Brits would back ‘pay-per-mile’ tax scheme instead of current ‘unfair’ taxes

New research claims the public would back a change to the fuel duty system currently in place, as EV adoption accelerates

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Brits would support a new system of road pricing instead of current ‘unfair’ fuel and road taxes, a new study claims.

A road pricing system would incorporate a pay-per-miles format, which the Social Market Foundation (SMF) has said the public would prefer to the current tax system, which they believe is unfair.

Electric vehicles (EVs) do not fall under fuel duty, which provides the Treasury with close to £30 billion each year and the government now must find other means to recuperate that money, as EVs become more mainstream.

Out of the 3,000 surveyed, 41% said they would support road pricing – making an annual payment based on how much they drove that year. However, this number significantly decreased when asked if they would accept a ‘blackbox’ in their car to track mileage.

The study calls for a more efficient approach to be taken towards motoring taxes, as EV adoption accelerates, that does not leave other drivers or those from low-income households behind.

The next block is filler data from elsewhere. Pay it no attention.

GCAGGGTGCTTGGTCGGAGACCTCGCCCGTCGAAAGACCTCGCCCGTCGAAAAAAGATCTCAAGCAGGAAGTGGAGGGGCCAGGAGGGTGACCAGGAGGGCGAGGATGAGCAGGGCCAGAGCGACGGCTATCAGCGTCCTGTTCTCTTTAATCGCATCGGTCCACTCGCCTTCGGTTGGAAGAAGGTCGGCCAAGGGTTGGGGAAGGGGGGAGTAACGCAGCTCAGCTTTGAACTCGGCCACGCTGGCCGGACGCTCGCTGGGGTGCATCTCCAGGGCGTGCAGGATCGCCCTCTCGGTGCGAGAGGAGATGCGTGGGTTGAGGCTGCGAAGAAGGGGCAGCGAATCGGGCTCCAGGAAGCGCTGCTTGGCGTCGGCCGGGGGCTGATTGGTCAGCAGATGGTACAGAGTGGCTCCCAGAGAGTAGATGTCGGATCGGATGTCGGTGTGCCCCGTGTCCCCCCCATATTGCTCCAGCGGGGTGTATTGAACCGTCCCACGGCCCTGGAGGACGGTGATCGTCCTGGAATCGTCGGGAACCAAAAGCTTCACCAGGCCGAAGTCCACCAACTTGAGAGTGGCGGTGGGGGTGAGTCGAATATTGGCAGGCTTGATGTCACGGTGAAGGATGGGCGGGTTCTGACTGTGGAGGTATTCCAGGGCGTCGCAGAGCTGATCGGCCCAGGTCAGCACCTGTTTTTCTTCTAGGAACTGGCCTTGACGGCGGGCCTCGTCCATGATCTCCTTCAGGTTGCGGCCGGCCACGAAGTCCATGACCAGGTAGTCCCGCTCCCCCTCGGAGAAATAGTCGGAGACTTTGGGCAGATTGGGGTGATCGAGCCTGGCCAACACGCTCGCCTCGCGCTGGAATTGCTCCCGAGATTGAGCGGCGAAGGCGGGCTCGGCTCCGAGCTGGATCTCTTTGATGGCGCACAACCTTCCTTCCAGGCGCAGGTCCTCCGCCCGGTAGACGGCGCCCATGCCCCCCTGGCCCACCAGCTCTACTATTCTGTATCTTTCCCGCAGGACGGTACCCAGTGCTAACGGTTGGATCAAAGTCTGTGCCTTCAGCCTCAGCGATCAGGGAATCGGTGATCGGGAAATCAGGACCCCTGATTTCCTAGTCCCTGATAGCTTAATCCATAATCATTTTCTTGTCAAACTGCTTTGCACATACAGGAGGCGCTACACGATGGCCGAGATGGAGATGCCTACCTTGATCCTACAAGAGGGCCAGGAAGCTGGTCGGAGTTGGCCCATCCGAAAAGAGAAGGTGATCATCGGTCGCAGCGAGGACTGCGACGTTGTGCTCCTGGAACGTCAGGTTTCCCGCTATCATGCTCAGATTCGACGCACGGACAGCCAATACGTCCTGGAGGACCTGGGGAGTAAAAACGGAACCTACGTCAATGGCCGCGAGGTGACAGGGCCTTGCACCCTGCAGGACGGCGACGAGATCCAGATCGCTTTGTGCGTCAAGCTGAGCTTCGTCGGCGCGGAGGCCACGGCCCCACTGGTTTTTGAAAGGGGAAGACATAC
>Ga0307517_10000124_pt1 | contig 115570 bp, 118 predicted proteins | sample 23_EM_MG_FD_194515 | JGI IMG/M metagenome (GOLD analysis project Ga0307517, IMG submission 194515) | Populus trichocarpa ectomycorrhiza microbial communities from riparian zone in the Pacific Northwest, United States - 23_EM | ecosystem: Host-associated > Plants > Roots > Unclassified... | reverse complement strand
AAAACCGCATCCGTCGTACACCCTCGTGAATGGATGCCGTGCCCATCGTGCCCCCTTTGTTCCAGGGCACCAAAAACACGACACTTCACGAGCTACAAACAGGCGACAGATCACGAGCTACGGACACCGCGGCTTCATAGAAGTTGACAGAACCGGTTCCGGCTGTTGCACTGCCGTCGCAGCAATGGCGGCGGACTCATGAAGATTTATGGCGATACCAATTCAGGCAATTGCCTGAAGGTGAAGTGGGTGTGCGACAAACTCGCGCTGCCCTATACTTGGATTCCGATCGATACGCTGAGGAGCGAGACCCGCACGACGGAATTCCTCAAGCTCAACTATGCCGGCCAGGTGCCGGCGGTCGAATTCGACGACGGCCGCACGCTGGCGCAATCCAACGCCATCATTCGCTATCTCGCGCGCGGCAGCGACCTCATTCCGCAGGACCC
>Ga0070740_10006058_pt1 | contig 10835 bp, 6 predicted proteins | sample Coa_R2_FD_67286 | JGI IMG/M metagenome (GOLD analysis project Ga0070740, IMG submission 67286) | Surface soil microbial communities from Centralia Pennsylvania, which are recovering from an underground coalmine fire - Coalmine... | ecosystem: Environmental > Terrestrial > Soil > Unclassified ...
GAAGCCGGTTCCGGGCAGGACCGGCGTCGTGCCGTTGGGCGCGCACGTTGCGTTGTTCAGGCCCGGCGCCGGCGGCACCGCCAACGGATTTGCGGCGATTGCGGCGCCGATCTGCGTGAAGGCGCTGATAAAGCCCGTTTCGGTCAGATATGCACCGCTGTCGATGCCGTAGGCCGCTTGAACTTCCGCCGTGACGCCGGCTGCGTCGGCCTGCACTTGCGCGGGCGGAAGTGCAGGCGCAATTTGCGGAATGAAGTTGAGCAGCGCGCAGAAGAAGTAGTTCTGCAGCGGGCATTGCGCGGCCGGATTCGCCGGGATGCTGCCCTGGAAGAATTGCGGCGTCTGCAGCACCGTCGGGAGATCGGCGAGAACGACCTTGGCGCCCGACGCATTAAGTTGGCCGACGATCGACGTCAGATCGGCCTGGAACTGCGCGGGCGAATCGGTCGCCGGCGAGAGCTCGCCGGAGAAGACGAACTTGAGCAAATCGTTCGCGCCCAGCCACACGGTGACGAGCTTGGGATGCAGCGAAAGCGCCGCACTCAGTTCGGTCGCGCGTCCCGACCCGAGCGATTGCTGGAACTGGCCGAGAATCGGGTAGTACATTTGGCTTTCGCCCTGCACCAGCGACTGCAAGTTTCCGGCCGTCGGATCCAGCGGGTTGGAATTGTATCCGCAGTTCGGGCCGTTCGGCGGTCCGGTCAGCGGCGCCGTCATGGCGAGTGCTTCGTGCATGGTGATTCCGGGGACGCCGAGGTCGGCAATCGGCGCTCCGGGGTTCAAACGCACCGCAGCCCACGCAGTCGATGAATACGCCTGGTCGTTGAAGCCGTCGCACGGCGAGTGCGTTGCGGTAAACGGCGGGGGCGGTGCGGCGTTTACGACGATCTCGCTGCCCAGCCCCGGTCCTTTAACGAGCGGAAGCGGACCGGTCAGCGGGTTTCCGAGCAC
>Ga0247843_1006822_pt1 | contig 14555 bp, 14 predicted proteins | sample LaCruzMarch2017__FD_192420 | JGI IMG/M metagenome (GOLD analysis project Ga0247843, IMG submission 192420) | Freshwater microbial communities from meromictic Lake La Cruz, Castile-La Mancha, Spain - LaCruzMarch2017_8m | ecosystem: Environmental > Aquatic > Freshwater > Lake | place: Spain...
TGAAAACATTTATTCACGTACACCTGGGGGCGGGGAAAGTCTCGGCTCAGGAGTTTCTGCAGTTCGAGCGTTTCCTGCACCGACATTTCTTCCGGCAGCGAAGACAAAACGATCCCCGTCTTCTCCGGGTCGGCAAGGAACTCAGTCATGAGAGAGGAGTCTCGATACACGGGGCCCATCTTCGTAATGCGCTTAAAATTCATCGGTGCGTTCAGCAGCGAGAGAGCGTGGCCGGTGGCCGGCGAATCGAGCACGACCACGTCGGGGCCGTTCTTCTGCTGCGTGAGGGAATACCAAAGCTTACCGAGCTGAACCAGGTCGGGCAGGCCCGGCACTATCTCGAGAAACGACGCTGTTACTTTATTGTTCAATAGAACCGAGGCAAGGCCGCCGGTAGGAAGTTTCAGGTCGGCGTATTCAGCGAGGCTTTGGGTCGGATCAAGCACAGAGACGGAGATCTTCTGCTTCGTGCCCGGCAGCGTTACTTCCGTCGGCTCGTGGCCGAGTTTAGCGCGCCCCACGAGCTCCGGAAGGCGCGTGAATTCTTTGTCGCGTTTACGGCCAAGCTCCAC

Scott Corfe, Research Director at SMF, said: “For too long politicians have thought of reforming motoring taxes as grasping the nettle, fearful that a backlash from drivers will hit them at the polls.

“In reality, the public want to see a better, fairer system of how the UK taxes drivers. Our research shows that road pricing, often perceived as politically poisonous, is seen as a preferential option compared to our existing tax regime.

“Britain needs a system of road taxes fit for the 21st Century and the age of the electric vehicle. It is vital that ministers recognise how far public opinion has shifted on road pricing over the last two decades. Voters will not punish them for seeking an equitable reform of motor taxation.”